Media freedom violations and assaults against journalists usually spike during election campaign periods, Nyakunu said. A period of calm between December 2017 and April 2018, during which time MISA Zimbabwe did not record a single assault against a journalist other than a few reported verbal threats, seems to have come to an end with news of detentions and assaults on journalists covering election-related topics.
The upcoming vote is posing challenges for journalists in other ways. Zimbabwe’s elections commission requires separate accreditation for journalists who want to cover the elections, something that MISA Zimbabwe opposes.
A related concern ahead of the poll is Zimbabwe’s highly polarized media sphere. Media coverage can be biased, Nyakunu said, with pro-government and pro-opposition papers rooting for their candidates and in the process sometimes forgetting the profession’s code of ethics. Therefore, MISA Zimbabwe is urging the government to make the necessary media law and policy reforms before the elections to cool down the situation. At the same time, the organization is reminding journalists of their responsibility to provide citizens with factual and fair coverage so that they can in turn make informed decisions in the elections.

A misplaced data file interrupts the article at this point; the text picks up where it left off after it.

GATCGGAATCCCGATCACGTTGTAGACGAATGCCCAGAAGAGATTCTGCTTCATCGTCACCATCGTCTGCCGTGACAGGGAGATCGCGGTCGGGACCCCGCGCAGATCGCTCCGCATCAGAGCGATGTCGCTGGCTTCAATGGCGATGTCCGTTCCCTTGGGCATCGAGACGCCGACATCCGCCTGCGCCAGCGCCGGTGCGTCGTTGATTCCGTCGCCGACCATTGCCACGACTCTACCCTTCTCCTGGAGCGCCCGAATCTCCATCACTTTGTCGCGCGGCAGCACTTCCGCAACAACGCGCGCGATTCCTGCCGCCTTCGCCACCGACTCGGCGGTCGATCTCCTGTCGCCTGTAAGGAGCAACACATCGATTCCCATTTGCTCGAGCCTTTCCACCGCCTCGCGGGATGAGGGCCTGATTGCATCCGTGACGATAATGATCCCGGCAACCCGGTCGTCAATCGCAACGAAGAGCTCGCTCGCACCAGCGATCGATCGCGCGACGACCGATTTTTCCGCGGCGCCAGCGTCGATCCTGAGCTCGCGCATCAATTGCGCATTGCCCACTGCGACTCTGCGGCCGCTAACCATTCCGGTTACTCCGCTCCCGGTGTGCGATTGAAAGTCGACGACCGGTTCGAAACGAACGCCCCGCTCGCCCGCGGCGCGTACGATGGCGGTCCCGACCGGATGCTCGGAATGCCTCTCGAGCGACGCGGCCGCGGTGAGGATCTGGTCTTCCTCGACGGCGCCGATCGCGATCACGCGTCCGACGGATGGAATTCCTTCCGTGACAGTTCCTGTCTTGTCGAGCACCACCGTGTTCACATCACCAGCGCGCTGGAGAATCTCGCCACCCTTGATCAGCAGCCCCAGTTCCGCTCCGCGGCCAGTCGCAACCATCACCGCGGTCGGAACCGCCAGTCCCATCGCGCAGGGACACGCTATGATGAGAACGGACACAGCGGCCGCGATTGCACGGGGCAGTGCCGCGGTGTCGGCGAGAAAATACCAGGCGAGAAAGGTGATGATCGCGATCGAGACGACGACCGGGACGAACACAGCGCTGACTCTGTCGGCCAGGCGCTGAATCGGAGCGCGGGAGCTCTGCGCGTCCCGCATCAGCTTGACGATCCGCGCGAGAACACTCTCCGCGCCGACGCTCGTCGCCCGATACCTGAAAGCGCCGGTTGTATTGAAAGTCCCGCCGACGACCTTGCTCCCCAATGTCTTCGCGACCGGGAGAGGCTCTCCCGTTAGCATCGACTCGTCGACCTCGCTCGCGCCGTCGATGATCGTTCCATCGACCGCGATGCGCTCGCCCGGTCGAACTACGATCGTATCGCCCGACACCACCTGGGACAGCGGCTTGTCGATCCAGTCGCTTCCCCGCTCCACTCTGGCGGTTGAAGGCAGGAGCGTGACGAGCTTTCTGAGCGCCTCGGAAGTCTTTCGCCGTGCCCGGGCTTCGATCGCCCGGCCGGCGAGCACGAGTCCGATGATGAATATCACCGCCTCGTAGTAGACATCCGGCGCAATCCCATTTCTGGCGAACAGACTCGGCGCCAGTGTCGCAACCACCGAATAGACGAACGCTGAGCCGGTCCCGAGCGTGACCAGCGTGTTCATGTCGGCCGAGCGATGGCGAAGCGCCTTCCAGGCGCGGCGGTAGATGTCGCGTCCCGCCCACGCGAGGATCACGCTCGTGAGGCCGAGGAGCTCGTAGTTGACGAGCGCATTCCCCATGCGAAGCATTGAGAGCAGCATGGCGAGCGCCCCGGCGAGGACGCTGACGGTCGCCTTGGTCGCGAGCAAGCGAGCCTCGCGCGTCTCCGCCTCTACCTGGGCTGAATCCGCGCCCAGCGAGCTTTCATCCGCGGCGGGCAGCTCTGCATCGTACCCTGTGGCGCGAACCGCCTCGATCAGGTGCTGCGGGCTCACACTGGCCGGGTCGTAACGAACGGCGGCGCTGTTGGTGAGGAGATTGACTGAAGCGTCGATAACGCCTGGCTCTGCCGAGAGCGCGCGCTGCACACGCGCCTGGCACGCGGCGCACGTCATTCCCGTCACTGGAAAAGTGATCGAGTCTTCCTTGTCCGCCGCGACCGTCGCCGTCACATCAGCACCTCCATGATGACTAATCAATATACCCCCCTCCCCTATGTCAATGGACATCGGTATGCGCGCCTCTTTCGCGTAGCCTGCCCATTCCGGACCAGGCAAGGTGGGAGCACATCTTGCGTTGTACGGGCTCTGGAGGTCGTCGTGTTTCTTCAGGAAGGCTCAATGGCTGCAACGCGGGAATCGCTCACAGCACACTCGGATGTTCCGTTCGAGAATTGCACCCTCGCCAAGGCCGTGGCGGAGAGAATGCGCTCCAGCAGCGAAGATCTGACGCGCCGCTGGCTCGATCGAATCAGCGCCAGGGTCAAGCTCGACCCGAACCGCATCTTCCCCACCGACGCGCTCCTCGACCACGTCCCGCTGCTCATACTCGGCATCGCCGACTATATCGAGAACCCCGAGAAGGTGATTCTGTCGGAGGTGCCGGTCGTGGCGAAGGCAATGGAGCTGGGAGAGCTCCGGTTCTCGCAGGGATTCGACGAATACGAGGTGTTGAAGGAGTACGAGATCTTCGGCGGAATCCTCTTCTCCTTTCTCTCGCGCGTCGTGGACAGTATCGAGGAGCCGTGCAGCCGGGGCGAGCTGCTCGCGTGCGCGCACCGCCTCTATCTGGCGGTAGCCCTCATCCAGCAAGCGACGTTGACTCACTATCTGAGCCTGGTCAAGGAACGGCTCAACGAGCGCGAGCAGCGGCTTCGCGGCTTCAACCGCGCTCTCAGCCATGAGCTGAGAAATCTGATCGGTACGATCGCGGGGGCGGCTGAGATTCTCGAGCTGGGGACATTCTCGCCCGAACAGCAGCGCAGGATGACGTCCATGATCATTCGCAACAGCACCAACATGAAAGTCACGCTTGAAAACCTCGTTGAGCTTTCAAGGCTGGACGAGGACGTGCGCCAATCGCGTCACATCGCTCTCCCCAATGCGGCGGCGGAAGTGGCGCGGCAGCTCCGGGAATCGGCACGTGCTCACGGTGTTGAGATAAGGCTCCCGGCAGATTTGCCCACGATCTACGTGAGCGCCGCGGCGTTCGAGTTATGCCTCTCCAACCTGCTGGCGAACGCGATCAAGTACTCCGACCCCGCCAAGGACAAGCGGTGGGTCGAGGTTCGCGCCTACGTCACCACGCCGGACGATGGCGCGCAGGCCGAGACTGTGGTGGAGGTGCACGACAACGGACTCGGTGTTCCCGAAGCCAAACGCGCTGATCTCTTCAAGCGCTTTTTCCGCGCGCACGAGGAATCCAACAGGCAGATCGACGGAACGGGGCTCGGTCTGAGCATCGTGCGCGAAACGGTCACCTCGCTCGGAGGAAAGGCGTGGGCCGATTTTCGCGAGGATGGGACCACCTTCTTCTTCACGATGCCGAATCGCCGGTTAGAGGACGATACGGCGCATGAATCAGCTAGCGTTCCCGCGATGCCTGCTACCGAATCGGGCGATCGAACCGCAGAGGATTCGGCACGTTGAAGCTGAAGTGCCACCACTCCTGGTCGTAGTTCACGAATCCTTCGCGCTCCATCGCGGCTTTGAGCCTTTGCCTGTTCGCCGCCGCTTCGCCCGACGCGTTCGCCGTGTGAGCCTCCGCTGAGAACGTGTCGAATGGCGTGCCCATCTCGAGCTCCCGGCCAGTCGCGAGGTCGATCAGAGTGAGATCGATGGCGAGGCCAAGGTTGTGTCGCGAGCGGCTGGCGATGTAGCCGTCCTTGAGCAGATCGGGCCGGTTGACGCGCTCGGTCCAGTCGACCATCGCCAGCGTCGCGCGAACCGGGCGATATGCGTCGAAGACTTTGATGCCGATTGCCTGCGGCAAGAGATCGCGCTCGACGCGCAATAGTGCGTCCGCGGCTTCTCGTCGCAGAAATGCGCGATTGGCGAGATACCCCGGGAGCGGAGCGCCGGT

The problem of bias is a particular concern with state-owned media, which followed the government’s line under Mugabe and have continued to do so after the change in power. MISA Zimbabwe is working hard to usher in a more pluralist media landscape, but again the key to the issue is the legislation.
“Obviously, the change hinges on the reforms that we’ve been pushing for”, Nyakunu said. “If the reforms are implemented, then that might result in an improvement in terms of how the public media operates.”
He added that, according to Zimbabwe’s constitution, all state-owned or public media outlets should be free to determine the editorial content of their broadcasts or their stories and be able to publish dissenting views and opinions, regardless of political or commercial interests.
“That is the ideal, and that is what we continue to push for”, Nyakunu said. “We want full enjoyment of the rights provided in the constitution of Zimbabwe.”
Despite the shortcomings in legal reform, Zimbabwe has seen several positive developments in its media landscape. The first independent fact-checking platform in the country, ZimFact, was launched in March 2018. ZimFact selects stories and information presented in Zimbabwean media and checks facts presented in them following strict guidelines. The site says its aim is to work toward a more impartial and fair media sphere in the country.
Elsewhere, there are signs that solidarity between private and state media journalists, who were at loggerheads in the past, is growing. At the end of March, when private media journalists were asked to leave a Zanu PF party meeting, state media journalists joined them in protest. MISA Zimbabwe commended the act of solidarity on their website, stating that “this will go a long way in depolarising the media in Zimbabwe and spur other journalists to defend their professional rights as provided for in the Constitution”.
Nyakunu described the act as a sign that the media space was opening up for dissenting voices.
“We are happy to see that the message of collegial solidarity is taking root.”